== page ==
I love the honesty of the Psalms – the raw emotion and vulnerability of the authors. The complaints, the sorrow, the praise, the gratitude, the laments, the joy – all rolled into a beautiful collection of poetry. The Psalms accurately depicts the same emotional and spiritual highs and lows we ourselves experience in our own lives today. The underlying theme of the Psalms is simple – worship. Those who wrote the Psalms had hearts devoted to God. Despite trial and tribulation, their common response was always praise.
The Psalms is proof that the Christian life is far from a bubble – ignoring real life problems, and sticking our heads in the sand. The Psalms prove that the Christian life is actually about fully acknowledging our broken hearts, disappointments, and fears, but not camping there. We acknowledge and then praise. We recognise and CHOOSE to worship.
In Psalm 42 as the author diagnoses himself with a downcast soul, he immediately knows his remedy is praise and worship to God. ‘Why, my soul, are you downcast? Why so disturbed within me? Put your hope in God, for I will yet praise him, my saviour, and my God’ (Psalm 42:5).
Have you ever forced yourself to go on a run? At first, it isn’t what you feel like doing, just something you know you should do. Around half way you start feeling good. As you get further and further into the run, you feel more and more motivated. The endorphins kick in and you see your progress and feel empowered to finish what you started. I don’t think anyone finishes exercise and says, ‘I wish I didn’t do that’. You start out feeling flat, and finish feeling on top of the world, grateful that you pushed past your initial lack of motivation. Praise through trials works in a similar way. You sometimes just do it, because you know God is always worthy and it is good for you. As you get into it, you start to feel things lift and your perspective change. You become empowered through the praise. You never finish worship regretting that you started it. Do this over and over and you will find that worship and praise, like a good exercise regime, becomes an automatic lifestyle and response, unshaken by situation and circumstance.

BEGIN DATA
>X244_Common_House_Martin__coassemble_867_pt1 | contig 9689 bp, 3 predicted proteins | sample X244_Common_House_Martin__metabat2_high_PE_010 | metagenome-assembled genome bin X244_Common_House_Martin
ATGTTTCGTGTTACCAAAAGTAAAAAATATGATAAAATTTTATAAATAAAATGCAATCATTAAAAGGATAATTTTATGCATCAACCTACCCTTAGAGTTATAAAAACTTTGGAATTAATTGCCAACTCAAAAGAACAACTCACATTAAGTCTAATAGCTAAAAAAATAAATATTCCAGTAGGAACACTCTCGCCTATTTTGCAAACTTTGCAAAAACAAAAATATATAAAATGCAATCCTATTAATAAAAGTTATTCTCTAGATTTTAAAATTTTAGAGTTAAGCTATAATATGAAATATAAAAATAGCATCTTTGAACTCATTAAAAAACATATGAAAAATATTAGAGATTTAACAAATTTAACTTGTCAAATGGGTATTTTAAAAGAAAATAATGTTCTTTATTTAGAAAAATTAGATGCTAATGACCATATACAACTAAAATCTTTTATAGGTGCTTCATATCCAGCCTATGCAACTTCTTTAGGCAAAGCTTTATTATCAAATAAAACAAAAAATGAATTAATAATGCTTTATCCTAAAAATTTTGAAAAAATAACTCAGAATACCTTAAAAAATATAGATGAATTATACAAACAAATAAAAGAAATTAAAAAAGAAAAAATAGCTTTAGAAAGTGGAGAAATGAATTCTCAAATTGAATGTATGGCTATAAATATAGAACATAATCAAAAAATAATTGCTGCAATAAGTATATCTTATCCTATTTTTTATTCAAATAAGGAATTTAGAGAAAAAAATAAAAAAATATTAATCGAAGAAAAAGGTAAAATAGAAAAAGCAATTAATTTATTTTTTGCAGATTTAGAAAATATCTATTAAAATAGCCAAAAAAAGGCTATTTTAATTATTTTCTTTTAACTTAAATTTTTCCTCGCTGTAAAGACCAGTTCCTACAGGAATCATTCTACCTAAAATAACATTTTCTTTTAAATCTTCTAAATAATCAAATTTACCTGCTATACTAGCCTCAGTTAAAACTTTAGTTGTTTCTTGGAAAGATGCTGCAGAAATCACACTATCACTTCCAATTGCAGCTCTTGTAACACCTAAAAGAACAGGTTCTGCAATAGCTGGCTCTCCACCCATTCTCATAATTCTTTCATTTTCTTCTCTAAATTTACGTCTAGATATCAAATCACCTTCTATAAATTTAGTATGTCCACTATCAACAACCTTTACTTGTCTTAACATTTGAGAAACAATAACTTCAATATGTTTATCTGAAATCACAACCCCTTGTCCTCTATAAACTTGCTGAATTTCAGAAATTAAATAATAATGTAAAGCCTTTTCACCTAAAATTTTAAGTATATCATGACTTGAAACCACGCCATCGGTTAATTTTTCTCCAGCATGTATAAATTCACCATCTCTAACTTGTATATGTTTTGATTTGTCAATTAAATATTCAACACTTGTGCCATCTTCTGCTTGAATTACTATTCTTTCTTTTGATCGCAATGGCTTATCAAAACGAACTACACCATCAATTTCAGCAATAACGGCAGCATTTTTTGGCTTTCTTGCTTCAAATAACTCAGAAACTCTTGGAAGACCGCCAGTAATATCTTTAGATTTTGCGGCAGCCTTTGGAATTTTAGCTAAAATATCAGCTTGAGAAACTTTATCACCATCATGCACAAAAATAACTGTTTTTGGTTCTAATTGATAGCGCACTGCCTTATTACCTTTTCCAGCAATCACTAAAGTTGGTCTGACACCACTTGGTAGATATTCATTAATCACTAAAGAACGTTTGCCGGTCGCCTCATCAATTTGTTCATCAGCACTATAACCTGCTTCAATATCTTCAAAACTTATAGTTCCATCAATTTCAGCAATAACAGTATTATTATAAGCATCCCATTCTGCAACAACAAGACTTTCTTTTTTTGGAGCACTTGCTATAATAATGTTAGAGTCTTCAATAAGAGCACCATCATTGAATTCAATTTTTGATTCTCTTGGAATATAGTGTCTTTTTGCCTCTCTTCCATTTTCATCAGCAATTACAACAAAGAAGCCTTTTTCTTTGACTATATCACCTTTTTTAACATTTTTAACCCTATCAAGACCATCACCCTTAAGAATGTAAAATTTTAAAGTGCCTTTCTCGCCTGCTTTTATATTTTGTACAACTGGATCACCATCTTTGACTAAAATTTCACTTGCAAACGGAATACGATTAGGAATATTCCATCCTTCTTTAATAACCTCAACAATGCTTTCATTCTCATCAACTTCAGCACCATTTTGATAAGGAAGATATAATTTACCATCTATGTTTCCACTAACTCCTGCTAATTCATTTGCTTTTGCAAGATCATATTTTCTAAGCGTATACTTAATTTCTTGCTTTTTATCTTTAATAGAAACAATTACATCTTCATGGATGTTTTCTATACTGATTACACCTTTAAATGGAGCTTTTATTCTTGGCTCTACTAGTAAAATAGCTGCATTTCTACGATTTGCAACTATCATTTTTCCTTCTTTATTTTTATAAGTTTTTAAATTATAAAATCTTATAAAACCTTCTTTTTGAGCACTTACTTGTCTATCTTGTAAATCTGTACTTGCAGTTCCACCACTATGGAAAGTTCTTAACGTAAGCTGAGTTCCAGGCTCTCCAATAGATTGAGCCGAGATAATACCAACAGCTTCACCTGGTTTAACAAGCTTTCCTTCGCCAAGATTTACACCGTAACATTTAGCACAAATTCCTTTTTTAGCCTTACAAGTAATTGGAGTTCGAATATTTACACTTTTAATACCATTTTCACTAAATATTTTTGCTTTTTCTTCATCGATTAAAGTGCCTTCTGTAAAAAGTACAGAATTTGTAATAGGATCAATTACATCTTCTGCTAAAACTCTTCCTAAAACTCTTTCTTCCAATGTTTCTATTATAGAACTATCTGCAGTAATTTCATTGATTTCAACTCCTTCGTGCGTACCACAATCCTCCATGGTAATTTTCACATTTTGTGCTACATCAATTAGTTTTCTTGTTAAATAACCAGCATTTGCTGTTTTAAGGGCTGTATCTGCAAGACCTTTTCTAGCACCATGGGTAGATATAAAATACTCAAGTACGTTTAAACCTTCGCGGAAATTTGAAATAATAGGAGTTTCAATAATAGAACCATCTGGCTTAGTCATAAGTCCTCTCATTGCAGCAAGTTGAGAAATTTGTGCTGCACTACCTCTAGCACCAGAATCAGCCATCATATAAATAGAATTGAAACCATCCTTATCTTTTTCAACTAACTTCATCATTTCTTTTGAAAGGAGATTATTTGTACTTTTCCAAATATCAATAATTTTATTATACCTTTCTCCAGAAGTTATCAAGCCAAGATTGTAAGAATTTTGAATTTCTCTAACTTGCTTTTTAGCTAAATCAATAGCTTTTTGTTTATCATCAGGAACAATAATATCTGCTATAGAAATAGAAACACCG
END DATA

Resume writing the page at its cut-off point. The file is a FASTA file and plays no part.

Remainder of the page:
How easy it is to rejoice, praise and thank God when all our ducks are in a row and our dreams are fulfilled, but where is our mouth positioned in times of trouble? It seems hope, healing, and the breaking of oppression comes through the power of our praise and worship.
Psalm 71:14, ‘But I will keep hoping for your help; I will praise you more and more’.
A daily devotion for a better way of living.